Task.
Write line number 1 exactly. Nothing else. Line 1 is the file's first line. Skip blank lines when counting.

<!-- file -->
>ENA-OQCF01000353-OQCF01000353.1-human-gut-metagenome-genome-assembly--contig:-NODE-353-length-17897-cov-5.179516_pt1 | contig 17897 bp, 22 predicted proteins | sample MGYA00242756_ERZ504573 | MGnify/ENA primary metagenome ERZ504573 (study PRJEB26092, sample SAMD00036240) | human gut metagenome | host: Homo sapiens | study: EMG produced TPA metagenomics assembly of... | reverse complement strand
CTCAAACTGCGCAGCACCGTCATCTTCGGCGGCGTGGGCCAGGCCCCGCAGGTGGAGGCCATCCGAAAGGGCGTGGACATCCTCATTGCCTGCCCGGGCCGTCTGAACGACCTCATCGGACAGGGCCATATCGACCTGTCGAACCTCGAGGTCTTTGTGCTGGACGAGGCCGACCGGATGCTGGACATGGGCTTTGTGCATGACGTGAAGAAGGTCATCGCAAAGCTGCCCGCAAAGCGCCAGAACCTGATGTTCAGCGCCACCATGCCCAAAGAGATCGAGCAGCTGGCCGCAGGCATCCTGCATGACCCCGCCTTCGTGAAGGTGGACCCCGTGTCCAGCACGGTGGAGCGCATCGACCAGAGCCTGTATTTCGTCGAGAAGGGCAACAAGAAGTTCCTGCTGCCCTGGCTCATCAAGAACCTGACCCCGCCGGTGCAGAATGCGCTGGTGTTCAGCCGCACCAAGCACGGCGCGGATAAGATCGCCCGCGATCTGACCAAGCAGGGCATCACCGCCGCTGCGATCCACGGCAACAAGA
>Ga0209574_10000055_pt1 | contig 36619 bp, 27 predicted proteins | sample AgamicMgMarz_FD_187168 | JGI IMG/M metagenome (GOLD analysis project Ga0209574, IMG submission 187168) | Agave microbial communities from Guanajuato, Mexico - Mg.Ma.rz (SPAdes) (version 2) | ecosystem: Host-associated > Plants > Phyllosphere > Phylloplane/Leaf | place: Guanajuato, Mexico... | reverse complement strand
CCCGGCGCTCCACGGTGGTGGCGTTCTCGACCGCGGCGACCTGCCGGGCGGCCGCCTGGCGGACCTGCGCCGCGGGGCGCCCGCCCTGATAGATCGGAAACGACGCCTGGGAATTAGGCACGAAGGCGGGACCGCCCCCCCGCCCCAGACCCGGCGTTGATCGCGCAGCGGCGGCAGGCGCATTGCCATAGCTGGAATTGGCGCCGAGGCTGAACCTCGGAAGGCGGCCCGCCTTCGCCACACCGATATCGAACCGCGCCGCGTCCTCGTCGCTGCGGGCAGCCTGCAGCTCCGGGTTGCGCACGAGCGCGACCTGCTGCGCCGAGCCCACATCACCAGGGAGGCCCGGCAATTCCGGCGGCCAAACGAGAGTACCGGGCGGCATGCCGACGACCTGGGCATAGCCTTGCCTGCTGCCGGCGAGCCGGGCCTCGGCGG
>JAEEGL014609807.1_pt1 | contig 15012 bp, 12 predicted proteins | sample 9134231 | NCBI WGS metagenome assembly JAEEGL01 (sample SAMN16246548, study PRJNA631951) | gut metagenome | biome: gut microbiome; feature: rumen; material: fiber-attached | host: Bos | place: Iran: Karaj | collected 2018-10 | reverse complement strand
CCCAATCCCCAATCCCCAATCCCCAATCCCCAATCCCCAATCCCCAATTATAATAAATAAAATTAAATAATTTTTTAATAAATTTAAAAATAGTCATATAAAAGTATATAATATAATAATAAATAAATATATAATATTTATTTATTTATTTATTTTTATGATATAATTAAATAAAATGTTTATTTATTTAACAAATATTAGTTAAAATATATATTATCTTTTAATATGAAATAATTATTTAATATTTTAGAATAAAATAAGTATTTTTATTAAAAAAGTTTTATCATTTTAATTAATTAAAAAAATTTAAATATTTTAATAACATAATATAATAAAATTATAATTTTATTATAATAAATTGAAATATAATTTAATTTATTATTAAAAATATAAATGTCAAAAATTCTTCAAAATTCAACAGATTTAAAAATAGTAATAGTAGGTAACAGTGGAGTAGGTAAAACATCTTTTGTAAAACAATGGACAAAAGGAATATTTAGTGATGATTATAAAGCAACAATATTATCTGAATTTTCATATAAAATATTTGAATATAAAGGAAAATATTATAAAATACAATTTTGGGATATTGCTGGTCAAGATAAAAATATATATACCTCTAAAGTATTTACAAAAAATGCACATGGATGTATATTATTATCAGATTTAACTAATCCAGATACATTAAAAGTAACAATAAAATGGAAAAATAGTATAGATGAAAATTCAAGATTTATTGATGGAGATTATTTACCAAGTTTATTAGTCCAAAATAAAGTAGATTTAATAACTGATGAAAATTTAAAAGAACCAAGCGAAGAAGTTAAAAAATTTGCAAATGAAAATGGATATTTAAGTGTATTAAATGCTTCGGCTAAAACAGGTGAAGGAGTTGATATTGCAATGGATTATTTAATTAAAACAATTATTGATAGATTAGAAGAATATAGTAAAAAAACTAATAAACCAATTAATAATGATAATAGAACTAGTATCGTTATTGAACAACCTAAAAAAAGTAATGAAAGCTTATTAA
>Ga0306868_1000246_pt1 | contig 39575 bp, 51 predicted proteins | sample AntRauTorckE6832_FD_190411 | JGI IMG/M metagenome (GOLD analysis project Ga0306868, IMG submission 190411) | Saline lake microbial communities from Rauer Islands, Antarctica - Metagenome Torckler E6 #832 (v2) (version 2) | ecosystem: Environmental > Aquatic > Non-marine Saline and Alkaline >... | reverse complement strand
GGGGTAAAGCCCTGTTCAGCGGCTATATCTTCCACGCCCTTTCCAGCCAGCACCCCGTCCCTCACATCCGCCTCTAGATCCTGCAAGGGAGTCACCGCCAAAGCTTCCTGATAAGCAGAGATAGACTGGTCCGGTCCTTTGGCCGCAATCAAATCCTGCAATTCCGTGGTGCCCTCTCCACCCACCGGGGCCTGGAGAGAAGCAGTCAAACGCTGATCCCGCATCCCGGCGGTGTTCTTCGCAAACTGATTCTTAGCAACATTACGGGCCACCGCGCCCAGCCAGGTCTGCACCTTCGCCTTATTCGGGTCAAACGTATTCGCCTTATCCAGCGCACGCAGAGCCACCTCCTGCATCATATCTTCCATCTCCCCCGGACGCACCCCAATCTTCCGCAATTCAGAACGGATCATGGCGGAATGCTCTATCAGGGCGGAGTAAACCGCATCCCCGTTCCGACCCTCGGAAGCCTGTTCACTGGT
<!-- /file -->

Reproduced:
>ENA-OQCF01000353-OQCF01000353.1-human-gut-metagenome-genome-assembly--contig:-NODE-353-length-17897-cov-5.179516_pt1 | contig 17897 bp, 22 predicted proteins | sample MGYA00242756_ERZ504573 | MGnify/ENA primary metagenome ERZ504573 (study PRJEB26092, sample SAMD00036240) | human gut metagenome | host: Homo sapiens | study: EMG produced TPA metagenomics assembly of... | reverse complement strand